Tuesday, September 3, 2013

Dino Buddies: When your AT has OCD

Dino's tombstone, Santa Trinità, Florence

Recently I was reading an interesting blog post about Florence in Dante's time - the period I study.  I noticed a very familiar-sounding quote from someone called Dino Fellows.  I was pretty sure I'd never heard of Dino Fellows, but I did know that quote, so I went back and looked at it again.  And laughed.

The quote was from the early 14th century Florentine civil servant and chronicler, Dino Compagni.  And "Fellows" is one of the things you get if you run the poor guy's name through an automatic translation program.  (Compagni = companions = fellows)

But names are not for translating.  Not in my universe, anyway.  I can cope with writing Florence instead of Firenze, or even Saint Francis instead of San Francesco, but when it's just an ordinary name, of someone whose name doesn't need to be translated into other languages, I don't see why we can't just leave it alone.

AT (Automatic Translation) feels differently, apparently.  It doesn't always translate people's names, but when it gets obsessive and does so, the results can be somewhere between cringe-producing and hilarious.  (I wrote a couple of blog posts about this before, but I need something quick this week, so here I go again.  If you enjoy this sort of silliness, you can find more here and here.)

So I found the Italian Wikipedia entry for Dino.  I've referred to it before, but I read Italian, so I hadn't bothered to have it translated.  This time, out of curiosity, I did - and to my surprise, I got (over the course of the article) no fewer than four different versions of Dino's last name.

The first, and my favorite, was Dino Buddies.  I don't know about you, but there is absolutely no way I would write a blog post about anybody named Dino Buddies.

"Best Buddies," by Romero Britto (in Berlin)

He fared slightly better with the other three:  Dino Companions, Fellow Dino, and Dino Comrades.

Then I wondered what else AT had done to our boy Dino.  I learned, for example, that his famous work was entitled "Chronic things necessary it 'his time" (their take on Cronica delle cose occorrenti ne' tempi suoi).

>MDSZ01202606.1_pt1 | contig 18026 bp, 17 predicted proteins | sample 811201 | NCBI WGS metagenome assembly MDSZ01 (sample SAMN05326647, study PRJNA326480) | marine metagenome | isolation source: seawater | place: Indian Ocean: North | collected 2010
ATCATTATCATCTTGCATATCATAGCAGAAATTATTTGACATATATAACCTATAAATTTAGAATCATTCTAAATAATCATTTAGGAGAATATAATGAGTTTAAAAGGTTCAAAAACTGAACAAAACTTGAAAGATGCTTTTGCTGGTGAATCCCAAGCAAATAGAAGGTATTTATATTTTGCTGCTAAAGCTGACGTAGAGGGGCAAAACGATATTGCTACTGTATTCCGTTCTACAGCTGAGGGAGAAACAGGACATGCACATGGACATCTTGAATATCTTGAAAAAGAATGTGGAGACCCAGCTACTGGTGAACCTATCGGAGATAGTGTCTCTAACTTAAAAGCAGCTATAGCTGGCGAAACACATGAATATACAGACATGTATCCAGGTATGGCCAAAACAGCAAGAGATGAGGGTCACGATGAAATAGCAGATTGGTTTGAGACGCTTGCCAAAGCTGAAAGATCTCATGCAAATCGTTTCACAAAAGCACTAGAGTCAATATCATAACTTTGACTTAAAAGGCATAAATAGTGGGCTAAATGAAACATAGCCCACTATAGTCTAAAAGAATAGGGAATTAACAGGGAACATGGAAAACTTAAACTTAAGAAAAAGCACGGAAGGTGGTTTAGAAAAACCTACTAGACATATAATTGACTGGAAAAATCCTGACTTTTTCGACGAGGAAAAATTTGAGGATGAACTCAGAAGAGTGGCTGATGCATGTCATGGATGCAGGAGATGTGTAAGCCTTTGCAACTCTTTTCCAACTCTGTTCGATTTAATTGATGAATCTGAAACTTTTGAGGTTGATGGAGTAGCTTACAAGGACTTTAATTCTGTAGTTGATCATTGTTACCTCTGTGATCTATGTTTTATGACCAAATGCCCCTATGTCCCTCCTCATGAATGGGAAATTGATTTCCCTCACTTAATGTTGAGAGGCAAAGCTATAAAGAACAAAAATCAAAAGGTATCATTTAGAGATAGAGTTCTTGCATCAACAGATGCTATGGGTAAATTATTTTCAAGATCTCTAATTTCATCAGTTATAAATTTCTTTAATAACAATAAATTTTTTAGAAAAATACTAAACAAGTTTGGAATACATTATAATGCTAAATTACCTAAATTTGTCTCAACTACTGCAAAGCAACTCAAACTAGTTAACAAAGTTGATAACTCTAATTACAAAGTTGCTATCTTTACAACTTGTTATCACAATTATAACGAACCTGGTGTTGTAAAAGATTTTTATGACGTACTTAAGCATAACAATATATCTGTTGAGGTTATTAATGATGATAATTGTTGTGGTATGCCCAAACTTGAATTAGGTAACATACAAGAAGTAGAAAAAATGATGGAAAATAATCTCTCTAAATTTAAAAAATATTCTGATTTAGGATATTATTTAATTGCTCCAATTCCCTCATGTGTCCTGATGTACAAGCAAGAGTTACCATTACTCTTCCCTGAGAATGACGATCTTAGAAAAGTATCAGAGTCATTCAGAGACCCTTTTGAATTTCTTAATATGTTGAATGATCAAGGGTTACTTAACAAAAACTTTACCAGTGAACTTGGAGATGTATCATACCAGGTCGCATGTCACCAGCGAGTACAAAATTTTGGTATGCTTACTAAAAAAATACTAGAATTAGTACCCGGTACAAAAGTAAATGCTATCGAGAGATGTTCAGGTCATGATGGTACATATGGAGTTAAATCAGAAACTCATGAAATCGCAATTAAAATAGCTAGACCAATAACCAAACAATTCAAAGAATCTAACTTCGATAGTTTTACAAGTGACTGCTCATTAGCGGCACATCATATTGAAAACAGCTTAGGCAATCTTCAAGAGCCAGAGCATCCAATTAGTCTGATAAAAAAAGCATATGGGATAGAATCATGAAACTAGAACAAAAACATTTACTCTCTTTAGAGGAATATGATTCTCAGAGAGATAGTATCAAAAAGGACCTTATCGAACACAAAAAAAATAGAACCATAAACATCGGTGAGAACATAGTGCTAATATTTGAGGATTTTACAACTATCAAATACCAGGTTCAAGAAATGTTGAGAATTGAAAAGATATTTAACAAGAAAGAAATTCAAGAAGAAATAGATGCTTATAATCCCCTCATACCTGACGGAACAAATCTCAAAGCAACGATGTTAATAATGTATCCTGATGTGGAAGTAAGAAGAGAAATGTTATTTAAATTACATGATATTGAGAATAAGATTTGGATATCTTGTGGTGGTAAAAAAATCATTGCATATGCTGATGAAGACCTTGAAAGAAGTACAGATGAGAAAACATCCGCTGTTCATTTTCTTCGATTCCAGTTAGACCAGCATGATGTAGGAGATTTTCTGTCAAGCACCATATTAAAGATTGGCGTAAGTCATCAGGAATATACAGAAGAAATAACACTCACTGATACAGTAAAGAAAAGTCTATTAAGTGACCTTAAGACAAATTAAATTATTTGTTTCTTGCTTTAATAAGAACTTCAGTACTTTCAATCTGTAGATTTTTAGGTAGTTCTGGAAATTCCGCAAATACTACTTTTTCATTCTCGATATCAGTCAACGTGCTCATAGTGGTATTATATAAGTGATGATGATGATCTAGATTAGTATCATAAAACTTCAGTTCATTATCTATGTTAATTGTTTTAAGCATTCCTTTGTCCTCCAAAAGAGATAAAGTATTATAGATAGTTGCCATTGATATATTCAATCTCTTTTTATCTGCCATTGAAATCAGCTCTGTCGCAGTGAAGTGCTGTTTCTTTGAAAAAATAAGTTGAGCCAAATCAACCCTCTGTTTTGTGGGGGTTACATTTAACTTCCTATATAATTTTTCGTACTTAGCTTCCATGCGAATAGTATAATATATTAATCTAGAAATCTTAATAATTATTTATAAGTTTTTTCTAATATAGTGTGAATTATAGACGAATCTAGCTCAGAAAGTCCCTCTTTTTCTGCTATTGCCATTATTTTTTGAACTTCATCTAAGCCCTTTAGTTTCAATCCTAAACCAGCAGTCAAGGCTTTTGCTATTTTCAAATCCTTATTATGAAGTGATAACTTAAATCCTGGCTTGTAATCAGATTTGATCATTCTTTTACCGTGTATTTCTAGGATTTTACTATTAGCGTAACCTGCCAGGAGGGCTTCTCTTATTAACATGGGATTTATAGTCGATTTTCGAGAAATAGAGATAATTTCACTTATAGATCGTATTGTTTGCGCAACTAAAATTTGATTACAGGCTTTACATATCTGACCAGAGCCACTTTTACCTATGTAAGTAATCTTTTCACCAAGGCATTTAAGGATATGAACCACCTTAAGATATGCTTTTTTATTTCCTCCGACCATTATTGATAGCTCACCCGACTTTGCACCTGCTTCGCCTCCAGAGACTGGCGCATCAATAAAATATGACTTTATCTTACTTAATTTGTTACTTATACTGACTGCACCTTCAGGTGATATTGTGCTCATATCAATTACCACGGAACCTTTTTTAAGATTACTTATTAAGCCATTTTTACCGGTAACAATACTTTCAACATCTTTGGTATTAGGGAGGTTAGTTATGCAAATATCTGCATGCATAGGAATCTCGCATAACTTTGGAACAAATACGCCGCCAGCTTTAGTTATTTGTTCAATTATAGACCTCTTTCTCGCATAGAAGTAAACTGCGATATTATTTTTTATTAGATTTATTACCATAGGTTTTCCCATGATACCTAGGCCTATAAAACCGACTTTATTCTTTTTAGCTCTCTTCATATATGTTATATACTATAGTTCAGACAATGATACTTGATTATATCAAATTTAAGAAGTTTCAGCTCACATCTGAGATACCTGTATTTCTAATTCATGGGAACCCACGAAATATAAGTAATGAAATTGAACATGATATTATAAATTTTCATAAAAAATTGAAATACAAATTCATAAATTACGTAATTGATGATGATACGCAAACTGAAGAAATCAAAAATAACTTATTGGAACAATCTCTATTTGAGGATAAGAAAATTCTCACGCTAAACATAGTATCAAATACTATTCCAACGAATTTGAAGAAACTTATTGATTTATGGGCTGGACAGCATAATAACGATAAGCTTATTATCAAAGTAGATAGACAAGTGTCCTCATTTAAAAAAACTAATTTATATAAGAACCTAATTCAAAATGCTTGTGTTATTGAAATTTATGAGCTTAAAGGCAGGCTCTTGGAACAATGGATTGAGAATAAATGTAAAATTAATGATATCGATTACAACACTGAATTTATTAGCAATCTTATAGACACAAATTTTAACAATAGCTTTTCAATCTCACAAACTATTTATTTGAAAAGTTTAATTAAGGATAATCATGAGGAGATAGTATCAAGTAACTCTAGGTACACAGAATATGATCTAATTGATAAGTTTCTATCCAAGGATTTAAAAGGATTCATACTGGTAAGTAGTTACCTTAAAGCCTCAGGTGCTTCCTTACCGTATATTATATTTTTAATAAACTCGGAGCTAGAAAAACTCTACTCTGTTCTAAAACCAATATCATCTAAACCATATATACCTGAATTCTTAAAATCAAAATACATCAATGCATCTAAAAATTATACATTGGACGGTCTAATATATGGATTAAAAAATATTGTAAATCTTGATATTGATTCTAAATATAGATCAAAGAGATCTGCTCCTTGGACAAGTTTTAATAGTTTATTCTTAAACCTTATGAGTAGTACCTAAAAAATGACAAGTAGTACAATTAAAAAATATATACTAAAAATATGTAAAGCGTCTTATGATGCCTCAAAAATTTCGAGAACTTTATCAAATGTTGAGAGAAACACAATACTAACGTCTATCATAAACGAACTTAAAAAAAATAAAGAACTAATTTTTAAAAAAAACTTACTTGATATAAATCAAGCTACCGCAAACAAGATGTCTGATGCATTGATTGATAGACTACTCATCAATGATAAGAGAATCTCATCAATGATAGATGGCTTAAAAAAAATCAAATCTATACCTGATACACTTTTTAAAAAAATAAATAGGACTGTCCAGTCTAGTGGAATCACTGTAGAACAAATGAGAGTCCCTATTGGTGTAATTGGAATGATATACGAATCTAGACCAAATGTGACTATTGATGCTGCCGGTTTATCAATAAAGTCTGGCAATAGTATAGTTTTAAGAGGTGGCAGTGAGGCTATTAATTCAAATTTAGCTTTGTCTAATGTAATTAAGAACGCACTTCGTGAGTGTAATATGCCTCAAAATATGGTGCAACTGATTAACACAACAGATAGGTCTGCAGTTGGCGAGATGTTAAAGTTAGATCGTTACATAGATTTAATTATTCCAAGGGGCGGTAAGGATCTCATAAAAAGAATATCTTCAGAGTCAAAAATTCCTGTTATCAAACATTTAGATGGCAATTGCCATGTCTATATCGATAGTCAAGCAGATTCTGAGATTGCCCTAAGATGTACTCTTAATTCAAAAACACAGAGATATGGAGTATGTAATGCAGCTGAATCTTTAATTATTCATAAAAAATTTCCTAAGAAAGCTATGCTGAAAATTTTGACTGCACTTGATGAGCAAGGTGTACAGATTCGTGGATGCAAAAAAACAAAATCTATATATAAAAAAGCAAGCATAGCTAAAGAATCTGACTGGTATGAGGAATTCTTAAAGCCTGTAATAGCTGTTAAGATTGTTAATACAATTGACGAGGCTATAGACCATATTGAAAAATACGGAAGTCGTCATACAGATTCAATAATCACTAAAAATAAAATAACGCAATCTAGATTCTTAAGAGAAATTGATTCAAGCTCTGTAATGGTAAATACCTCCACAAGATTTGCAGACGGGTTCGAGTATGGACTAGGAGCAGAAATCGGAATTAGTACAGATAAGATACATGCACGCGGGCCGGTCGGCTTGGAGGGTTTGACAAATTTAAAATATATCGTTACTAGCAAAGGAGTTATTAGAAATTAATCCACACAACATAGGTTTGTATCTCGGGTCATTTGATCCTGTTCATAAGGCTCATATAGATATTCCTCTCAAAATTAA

Dino himself is described as a "politician, writer and historical Italian."  Love those historical Italians.

Florence's popolo grosso (the bourgeoisie) morph into the "fat people," while their humbler contemporaries, the popolo minuto, become the "little people."  Actually, that may not be too far off the mark.

We learn that Dino served his guild (his "Art") as its "console."

Dino the Console?

And he isn't the only one whose name gets bowdlerized.  The Cerchi family, who usually get translated as "the Circles," this time becomes the family of "Looking" - from the Italian verb cercare, to look or search for.

Cerchi arms (hence, "Circles")

"Looking"?  (a pastel work by Ernst Ludwig Kirchner)

Dino's work, however, inspires earnest if incoherent praise:  he focuses on "the real of what is certain."

I find this sort of thing irresistible, so I pursued poor Dino Buddies through a few more Italian sources and let AT have its way with him.

Next I learned that his great work, which was not circulated in his lifetime, "was rediscovered by oblivion until the 18th century, with the publication by the Masons in 1726..."

I think many writers today can relate to being rediscovered by oblivion, not that it isn't bad enough the first time around, but - the Masons?  Dino?  That took me aback, so I went back to the original Italian entry to see what they meant.

Masons like this?

Or like this?

No.  Not the Masons - turns out it was published by this fellow (this companion, this buddy): Ludovico Antonio Muratori, in 1843.

Ludovico Antonio Muratori

I read further, through a summary of Dino's great work (the "Chronic," remember?).  I learned that one section was devoted to "Sulking in Florence between the people and the Large."